Friday, June 10, 2011

Going Primal

Mini book review of The Primal Blueprint by Mark Sisson.

The Primal Blueprint is about a way of living. Looking at human evolution, and the life of an ancestral human, Sisson defines the Primal Blueprint Laws:

1. Eat lots of plants and animals (eat when hungry)
2. Avoid poisonous things (sugar, grains, processed foods)
3. Move frequently at slow pace (walk)
4. Lift heavy things (once in a while)
5. Sprint once in a while (need to run from the saber toothed tiger)
6. Get adequate sleep (compared to the modern human)
7. Play (balance other parts of life)
8. Get adequate sunlight (get outside a little every day)
9. Avoid stupid mistakes (don't text and drive)
10. Use your brain (heed that curiosity)

For each one of those points, he describes the life of a fictional ancestral human (Grok) and contrasts that to modern humans living in suburbia with the usual demands on life and living.

In a previous post Mainlining Butter, I reviewed Why We Get Fat. The same message is presented in this book -- sugars and grains are bad for your health. In addition to addressing the diet, Sisson addresses other aspects of living. Among other points, life should include exercise, getting outside and playing.

After reading both of these books, I realize that I had never bought into the popular belief that fats are bad for health. That seems to have been a good decision. My consumption of grains and sugars (with the exception of infrequent cinnamon rolls) has always been quite minimal. Over the past several weeks, I have cut back to almost none. Since I don't live in Grok's world of 10,000 years ago, I do address an urge for sweet in the form of ice cream.

Sisson's book is another book that should be read regardless whether you agree or not. It is going to be hard to change a culture and population that has been for decades eating foods in proportion to the government issued food pyramid.

For me, going primal does not mean barefoot and a loin cloth. Primal means I will now cut out the carbos and continue my diet of meat and vegetables. And lots of walking and hiking. And an occasional ice cream.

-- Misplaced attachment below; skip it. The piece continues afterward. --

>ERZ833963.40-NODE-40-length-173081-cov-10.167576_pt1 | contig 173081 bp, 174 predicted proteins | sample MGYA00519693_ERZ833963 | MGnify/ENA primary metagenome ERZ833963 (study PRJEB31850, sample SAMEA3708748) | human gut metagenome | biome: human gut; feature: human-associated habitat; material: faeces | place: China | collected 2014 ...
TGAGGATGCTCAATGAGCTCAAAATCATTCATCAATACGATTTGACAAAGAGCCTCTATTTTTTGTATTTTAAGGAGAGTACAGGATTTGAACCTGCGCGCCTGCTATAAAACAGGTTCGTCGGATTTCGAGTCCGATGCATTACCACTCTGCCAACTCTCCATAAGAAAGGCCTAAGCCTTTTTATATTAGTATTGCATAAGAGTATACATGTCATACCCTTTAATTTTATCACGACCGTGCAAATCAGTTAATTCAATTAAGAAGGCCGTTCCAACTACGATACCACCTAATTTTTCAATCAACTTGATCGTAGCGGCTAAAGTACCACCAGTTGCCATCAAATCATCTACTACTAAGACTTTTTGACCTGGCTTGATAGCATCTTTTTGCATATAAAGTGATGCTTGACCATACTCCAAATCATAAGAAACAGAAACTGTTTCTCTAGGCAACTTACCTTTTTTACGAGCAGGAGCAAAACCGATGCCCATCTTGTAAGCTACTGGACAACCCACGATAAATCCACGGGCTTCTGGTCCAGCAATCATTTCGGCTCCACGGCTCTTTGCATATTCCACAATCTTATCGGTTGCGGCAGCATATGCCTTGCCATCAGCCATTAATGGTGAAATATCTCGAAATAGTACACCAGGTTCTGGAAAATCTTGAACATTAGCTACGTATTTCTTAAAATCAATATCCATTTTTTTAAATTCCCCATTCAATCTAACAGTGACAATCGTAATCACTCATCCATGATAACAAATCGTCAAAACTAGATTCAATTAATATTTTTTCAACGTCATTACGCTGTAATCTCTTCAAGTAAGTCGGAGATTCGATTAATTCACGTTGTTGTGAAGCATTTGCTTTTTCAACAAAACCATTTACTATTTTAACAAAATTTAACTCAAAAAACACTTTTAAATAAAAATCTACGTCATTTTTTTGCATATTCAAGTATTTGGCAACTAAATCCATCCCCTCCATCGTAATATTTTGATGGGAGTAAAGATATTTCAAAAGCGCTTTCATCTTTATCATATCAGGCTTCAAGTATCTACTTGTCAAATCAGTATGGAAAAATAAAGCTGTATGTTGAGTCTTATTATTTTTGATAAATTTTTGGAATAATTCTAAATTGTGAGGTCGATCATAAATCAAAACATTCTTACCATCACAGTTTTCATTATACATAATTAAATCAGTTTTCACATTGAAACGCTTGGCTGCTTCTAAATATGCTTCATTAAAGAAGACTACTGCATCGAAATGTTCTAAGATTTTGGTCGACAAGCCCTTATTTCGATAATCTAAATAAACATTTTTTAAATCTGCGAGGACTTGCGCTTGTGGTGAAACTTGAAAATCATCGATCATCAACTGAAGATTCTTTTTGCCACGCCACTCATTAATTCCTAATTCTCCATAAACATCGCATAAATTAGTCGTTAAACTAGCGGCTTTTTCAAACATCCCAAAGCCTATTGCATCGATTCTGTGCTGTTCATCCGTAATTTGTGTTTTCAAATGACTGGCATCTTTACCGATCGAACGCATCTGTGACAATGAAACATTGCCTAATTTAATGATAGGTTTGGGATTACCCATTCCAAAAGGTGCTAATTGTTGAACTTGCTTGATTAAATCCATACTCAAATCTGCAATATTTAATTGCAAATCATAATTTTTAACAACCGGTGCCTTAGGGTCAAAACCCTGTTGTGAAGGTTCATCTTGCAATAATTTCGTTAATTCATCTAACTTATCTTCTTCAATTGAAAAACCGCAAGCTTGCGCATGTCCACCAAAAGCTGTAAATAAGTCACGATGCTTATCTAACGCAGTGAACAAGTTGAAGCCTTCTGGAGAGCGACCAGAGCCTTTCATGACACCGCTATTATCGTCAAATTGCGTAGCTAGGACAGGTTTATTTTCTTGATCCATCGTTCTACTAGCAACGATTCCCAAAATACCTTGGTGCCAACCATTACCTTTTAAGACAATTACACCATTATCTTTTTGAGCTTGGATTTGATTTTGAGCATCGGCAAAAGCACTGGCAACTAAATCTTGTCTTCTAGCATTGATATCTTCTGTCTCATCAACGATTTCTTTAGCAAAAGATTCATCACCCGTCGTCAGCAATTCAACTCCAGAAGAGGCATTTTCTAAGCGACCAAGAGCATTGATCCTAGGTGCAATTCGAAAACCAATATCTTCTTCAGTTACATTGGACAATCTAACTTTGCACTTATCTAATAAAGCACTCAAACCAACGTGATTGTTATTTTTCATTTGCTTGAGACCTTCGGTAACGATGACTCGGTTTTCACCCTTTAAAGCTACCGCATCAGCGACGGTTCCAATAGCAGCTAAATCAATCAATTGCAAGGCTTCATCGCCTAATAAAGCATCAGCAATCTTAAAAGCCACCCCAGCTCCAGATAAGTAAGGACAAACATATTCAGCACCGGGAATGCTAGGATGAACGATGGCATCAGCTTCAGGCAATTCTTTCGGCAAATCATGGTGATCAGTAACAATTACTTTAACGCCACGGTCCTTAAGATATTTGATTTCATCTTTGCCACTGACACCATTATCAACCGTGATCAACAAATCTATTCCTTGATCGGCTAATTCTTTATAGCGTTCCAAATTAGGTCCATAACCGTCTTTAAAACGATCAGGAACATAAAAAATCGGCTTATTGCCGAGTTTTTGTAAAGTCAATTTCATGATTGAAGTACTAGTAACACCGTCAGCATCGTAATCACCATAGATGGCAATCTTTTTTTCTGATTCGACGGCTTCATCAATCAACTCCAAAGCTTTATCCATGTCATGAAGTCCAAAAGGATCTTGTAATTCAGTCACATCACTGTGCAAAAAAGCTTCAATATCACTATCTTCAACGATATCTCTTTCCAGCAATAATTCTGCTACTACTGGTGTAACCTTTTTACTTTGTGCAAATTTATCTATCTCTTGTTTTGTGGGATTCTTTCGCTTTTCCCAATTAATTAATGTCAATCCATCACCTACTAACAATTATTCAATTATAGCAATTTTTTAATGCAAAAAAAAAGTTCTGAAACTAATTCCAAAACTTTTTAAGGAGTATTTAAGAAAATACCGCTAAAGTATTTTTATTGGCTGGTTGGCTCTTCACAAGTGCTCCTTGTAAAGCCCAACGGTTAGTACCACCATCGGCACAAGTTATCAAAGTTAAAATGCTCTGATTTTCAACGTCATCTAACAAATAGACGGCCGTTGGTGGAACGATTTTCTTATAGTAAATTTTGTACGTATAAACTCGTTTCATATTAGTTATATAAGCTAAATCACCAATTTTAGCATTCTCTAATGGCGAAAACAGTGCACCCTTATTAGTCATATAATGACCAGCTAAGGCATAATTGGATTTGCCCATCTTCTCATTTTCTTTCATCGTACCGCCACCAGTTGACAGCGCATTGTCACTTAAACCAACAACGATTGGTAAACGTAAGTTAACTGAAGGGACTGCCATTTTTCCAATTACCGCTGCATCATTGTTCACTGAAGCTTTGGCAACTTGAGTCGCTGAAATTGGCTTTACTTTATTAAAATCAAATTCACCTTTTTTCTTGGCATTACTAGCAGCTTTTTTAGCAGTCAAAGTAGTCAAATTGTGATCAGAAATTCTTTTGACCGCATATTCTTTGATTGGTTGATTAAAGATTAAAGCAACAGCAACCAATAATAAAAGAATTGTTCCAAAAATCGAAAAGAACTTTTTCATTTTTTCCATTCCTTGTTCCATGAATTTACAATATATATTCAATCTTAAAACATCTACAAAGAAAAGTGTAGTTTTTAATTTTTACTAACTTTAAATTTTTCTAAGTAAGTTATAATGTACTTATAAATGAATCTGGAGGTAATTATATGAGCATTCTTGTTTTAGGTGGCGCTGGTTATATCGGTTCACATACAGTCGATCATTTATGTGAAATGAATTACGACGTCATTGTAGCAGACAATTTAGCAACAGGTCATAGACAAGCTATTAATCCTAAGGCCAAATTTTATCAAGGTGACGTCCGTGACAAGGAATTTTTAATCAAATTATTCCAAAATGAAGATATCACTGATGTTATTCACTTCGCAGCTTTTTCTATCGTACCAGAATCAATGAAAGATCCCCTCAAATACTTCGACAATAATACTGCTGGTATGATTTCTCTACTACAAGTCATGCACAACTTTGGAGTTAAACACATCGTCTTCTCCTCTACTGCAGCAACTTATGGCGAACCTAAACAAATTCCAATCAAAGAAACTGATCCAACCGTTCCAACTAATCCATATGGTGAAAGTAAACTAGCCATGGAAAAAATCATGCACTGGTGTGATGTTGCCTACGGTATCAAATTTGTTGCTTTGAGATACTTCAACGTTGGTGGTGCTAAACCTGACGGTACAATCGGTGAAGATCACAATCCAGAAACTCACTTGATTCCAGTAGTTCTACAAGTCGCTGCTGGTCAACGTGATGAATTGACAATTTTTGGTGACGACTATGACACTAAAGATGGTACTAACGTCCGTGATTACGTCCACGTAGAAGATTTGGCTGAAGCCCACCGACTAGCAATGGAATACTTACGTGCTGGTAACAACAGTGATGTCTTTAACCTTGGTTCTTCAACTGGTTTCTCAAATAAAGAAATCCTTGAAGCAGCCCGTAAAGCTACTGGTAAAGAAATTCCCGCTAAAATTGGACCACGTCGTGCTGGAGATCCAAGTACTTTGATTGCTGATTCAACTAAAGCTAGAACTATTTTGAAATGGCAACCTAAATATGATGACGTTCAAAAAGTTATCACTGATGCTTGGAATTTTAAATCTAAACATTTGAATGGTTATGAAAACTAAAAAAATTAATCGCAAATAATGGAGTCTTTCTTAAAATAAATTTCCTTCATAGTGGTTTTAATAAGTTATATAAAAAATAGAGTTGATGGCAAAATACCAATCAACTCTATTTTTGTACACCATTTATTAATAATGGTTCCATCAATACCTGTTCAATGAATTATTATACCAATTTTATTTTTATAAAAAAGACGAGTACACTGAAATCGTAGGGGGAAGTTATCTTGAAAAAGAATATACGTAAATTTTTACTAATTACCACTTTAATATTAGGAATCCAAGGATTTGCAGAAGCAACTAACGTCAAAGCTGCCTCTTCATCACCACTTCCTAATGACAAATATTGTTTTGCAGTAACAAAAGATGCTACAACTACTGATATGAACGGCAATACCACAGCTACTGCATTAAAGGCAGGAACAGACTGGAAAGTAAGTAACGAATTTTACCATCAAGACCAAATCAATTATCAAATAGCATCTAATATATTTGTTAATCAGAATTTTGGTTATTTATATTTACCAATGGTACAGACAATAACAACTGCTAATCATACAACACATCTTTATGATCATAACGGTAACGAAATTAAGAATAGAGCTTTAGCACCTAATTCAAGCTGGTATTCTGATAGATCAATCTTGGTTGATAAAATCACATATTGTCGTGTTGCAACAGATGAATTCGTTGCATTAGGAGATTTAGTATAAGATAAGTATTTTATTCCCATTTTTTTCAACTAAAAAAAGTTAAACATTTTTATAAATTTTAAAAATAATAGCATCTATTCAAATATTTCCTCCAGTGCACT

Mark Sisson's internet site for primal living in today's world is Mark's Daily Apple.


  1. I smell a rat: ye olde "noble savage" all over again. "Primitivism" is not a new idea, although the media and the food conglomerates need a "new" fad to chase every couple years. I hope Sisson is a better anthropologist than Jean Jacques Rousseau.

    It would seem that the diets of Eskimos, Laps, and equatorial Africans were quite different from each other in primitive times. But they are the same animal species.

    Also, what good is an evolutionary approach to diet when evolution only cares to get people to age 15, when they can reproduce? Evolution has nothing to say about keeping people in good health in their 70s and 80s. After age 40 we might as well die and get the hell out of the way, evolutionarily-speaking.

  2. I also read Sisson book. I liked it very much and as a diabetic it rings very true with my blood sugars. Cut the carbs and my blood sugars are stable. Eat pasta, dairy, and beans and my blood sugars sky rocket. Also Sisson talks about the 80/20 rule and how it applies to eating and living your life.

    Like Boonie I disagree with the 'noble savage' feel-good bent in places because the truth is, traditional hunter-gatherers are most of the time one meal away from starvation. However, the message that we need to minimize grains, dairy, and legumes in our diets and we were designed to work for our grub was not lost on me.

  3. Boonie -- true about the varied diets of Eskimos, Laps, and Africans, but you really have to go farther back than that. We as a species only left Africa 50-100,000 years ago, which is still a drop on the evolutionary bucket, and at that point, it's reasonable to assume we had all evolved to consume a pretty unvaried diet. Adaptations have occurred since then, of course, but if you look at the diets of the three peoples you mention, you'll see more similarities than differences (i.e. the no sugar/no grains/no processed foods is consistent across all pre-agricultural civilizations, and all ate some mix of meat, fish, fruit, vegetables and nuts).

    And it is incorrect that evolution only cares about whether or not one makes it to reproductive age. Overall survival advantage is instead the primary concern. Healthy older people may not reproduce, but they do contribute to the overall survival advantage of a people (they presumably have greater knowledge and wisdom than the young, can assist with raising children, assist with gathering of food, etc.), which indirectly improves conditions for those who CAN reproduce.

  4. I thank Glenn for his kind words on the "greater knowledge and wisdom" of us geezers. (Maybe he should hang out at "circle" of a couple RV groups I know.)

    I will keep Judy's comments in mind if diabetes ever becomes a problem for me.

    Does anyone know if the author in question discusses why the human mouth is mostly taken up with flat, dull grinding teeth? Or why our incisors (in front) are weak. And our canines are jokes.

    Meanwhile look at the arsenal of switchblades and swords in the mouth of a carnivorous feline.

    How much difference is their between the mouths, saliva, and stomach of higher primates (in Africa) and homo sapiens? How much meat did those other primates eat?

  5. I notice as I get older I crave rabbit and chicken and other small critters I can still swoop down upon and kill myself.

    I no longer desire venison and elk and other big critters I can no longer drag back to camp.

    If everybody got together for my birthday and got me a virgin, I wouldn't know what to do with her anymore.

    old sucks

  6. Mohave, If you can catch a rabbit or chicken you would be one very fit old man. Way to go.


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